Finding Answers in Batik

By: Erika Serodio

Red Tulips, Batik on cotton, 2002 by Avy Loftus. This batik painting was exhibited in Ottawa during the Tulip festival, at the Indonesian Embassy pavilion at the Major Park. The painting was made not only for the Tulip festival but also for celebrating fifty years of Indonesian-Canadian Diplomatic Relations.|

Founding member of Festival Accès Asie, batik artist, workshop instructor at the Musée des Beaux Arts de Montreal, ELAN Member, and soon to be graduate of Concordia’s MA in Art Education, Avy Loftus is a passionate artist dedicated to bridging arts and education and combating bullying in schools.

The table before us starts out perfectly vacant. As she speaks, Avy Loftus pulls out one piece of fabric after another, seamlessly weaving together the histories, struggles, politics and passions that have contributed to her body of work. It’s not long before detailed fabrics and vibrant stories are spilling over the sides of the table. “There are so many philosophical meanings behind one piece,” she tells me.

Avy first learned about batik when she was a young girl growing up in Indonesia. She was taught the technique by her Indonesian grandmother, and the art practice remained in her life as a medium for connecting to her heritage. In her early twenties, she realized that the younger generations in Indonesia were losing touch with this part of their heritage. Avy found herself explaining the regional origins of the pieces – Surakarta, Solo, Yogyakarta ­in central Java, where the art of batik is highly developed. “The colour itself is different from one city to the other city, and the cut, from left to right, or right to left, you know this is from different cities.” Avy says that most young people “only know how to wear it, they don’t really know the meaning behind the piece.” This realization spurred Avy into considering batik as a topic for education.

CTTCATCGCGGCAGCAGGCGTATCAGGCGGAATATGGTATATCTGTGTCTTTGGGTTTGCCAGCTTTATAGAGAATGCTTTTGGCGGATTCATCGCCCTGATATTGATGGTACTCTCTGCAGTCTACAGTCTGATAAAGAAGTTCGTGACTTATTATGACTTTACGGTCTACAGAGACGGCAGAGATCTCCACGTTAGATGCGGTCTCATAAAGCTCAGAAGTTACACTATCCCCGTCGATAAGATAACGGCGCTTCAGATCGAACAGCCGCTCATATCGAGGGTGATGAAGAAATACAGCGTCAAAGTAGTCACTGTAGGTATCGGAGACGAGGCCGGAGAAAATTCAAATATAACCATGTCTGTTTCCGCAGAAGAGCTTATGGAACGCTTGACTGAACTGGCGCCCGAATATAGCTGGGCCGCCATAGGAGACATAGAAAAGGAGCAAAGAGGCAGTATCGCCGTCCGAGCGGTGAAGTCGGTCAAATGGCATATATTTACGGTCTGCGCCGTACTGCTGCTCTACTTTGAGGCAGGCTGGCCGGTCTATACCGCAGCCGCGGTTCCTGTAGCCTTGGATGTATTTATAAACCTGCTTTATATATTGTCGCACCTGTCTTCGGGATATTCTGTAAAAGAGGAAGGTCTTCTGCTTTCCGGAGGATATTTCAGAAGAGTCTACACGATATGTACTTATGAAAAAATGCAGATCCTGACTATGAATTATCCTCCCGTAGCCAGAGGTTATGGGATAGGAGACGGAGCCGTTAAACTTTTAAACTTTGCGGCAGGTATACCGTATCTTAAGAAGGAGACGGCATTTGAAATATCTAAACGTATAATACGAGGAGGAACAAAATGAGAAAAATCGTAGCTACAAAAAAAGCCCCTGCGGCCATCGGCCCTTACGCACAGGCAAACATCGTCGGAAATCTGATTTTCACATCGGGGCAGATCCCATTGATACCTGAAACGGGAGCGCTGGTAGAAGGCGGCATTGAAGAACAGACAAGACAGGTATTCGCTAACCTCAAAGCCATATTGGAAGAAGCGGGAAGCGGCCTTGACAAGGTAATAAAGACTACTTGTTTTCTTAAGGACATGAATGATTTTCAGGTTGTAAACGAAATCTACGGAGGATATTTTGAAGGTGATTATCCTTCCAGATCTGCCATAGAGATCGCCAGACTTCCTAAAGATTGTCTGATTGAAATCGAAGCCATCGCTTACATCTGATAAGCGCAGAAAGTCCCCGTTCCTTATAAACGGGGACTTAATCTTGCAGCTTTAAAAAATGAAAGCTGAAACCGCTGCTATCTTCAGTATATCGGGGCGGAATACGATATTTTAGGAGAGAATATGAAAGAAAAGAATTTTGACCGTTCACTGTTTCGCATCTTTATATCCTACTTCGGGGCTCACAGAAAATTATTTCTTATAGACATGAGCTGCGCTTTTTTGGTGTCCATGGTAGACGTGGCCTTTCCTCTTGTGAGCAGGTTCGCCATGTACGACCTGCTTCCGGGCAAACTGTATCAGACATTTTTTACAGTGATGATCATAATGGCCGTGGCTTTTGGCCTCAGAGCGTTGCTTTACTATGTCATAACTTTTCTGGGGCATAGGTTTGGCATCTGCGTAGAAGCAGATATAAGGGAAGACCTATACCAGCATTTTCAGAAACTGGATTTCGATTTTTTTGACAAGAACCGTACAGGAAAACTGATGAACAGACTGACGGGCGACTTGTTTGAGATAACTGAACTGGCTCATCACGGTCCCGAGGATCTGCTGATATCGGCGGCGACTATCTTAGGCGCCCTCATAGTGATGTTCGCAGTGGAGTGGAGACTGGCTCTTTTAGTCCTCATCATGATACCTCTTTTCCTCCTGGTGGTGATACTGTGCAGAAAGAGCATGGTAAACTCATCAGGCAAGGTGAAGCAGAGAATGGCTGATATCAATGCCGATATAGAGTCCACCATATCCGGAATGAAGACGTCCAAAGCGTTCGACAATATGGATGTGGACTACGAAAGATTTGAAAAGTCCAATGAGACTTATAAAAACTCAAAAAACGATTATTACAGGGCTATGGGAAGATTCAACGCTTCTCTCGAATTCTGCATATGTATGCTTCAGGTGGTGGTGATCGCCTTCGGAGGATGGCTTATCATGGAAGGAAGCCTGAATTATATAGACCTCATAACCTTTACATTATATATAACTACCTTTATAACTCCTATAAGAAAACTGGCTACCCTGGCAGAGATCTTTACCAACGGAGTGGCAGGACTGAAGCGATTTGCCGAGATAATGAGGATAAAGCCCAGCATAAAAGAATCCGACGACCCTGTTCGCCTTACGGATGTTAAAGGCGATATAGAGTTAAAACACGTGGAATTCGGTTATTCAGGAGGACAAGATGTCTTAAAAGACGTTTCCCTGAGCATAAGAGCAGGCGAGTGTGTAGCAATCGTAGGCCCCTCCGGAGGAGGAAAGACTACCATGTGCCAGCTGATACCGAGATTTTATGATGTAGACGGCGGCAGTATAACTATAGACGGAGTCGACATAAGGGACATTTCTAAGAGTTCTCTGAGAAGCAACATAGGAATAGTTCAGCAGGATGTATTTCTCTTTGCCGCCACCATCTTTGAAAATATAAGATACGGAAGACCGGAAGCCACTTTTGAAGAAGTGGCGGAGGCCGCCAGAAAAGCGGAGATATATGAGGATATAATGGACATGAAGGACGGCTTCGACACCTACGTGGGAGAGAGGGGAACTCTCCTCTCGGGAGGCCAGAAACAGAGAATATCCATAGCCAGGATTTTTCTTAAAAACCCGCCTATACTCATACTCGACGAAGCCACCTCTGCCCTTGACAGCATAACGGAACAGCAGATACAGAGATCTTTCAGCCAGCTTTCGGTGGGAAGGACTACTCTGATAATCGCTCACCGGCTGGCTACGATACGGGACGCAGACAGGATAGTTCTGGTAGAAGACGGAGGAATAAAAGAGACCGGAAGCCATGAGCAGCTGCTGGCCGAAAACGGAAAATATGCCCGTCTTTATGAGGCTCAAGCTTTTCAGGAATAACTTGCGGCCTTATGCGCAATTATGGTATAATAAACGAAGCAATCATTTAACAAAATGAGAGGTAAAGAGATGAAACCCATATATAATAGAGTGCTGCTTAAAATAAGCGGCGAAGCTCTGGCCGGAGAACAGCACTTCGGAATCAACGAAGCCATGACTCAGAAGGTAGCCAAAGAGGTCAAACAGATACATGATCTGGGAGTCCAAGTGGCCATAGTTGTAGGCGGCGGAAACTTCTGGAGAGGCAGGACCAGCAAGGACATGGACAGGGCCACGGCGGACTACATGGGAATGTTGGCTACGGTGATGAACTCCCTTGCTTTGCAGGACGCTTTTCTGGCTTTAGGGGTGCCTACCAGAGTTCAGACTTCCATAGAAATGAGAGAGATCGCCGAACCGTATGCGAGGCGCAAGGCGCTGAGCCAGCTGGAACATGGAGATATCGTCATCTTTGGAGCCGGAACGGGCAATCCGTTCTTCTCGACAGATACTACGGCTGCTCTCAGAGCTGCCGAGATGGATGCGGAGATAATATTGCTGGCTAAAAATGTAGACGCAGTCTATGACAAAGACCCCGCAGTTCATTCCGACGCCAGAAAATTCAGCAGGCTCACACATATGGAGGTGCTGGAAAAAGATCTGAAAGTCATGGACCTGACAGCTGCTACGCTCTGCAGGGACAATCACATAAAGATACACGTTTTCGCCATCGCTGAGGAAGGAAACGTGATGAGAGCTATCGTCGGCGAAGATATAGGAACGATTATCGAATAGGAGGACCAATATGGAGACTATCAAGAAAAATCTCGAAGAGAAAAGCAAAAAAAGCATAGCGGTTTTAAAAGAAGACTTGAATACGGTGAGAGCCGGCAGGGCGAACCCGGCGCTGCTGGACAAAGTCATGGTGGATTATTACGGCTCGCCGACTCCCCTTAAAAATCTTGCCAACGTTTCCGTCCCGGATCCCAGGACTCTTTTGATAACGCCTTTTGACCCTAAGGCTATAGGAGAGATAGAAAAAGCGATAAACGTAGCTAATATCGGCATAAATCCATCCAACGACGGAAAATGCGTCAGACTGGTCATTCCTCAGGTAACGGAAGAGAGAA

At that point, Avy was a young university graduate in Indonesia, working in business administration. She studied language, arts, and education for her bachelor degree, but speaking several languages made her valuable in the business sector. Language and the arts were elements of her job, but she says, “I really wanted to touch the art side of the work.” She describes coming to Canada as an “opportunity to go away from the business world.” She continues to make traditional batik artwork – some inspired by the geography of her current home in Quebec. “I’m living in Quebec now – I put the iris as the Quebec local flower, into the artwork. The flowers, as a batik artist, we adapt with the flora and fauna that we live in now.”

Throughout her career, Avy has rooted her batik in symbols and messages that she holds close to her heart, and has used her art as a mechanism for change. Her intent is to “not only create things; I would like to create something that could be useful. To have a meaning behind whatever I’m doing.” Ten years ago, Avy discovered that her daughter was being bullied in school. Concerned but also empathetic, Avy decided to channel her artistic energy into a benevolent mission: combat bullying in schools.

Her anti-bullying project, titled Peace, Love, and Hope, has recently celebrated its tenth anniversary. Avy describes the project as “a healing process in many ways.”

The message of non-violence behind the Peace, Love, and Hope project is deliberately local and contemporary and yet its reach has effortlessly transcended borders. It began in her own child’s school, but has since traveled through North America, Europe, and South Asia with over 150,000 child participants. She tells the children in her workshops “even though you cannot travel now, at such a young age, imagine your work is going to travel around the world with me. Just imagine that your positive words impact other kids in the world, in other provinces, other countries.” She encourages them to think globally, “but you act locally.” Avy always starts her workshops by gathering everyone in a circle. Then she says, “Tell your friends, beside you, just one or two words – the positive things that you like about them.” She asks the children to find inspiration for their work from positive things – to work on the three themes of peace, love, and hope. “Then I give them totally white cloth. Totally white, just imagine that.” Each of the students creates a small square batik masterpiece, which Avy brings together in quilts. These quilts have been displayed at museums, cultural centres, and schools around the world.

Discover more!

Avy Loftus’ webpage

Follow us on our new Instagram account to see more of Avy Loftus’ batik art!


A new photo or video will become available everyday from May 1 – May 7, 2018.

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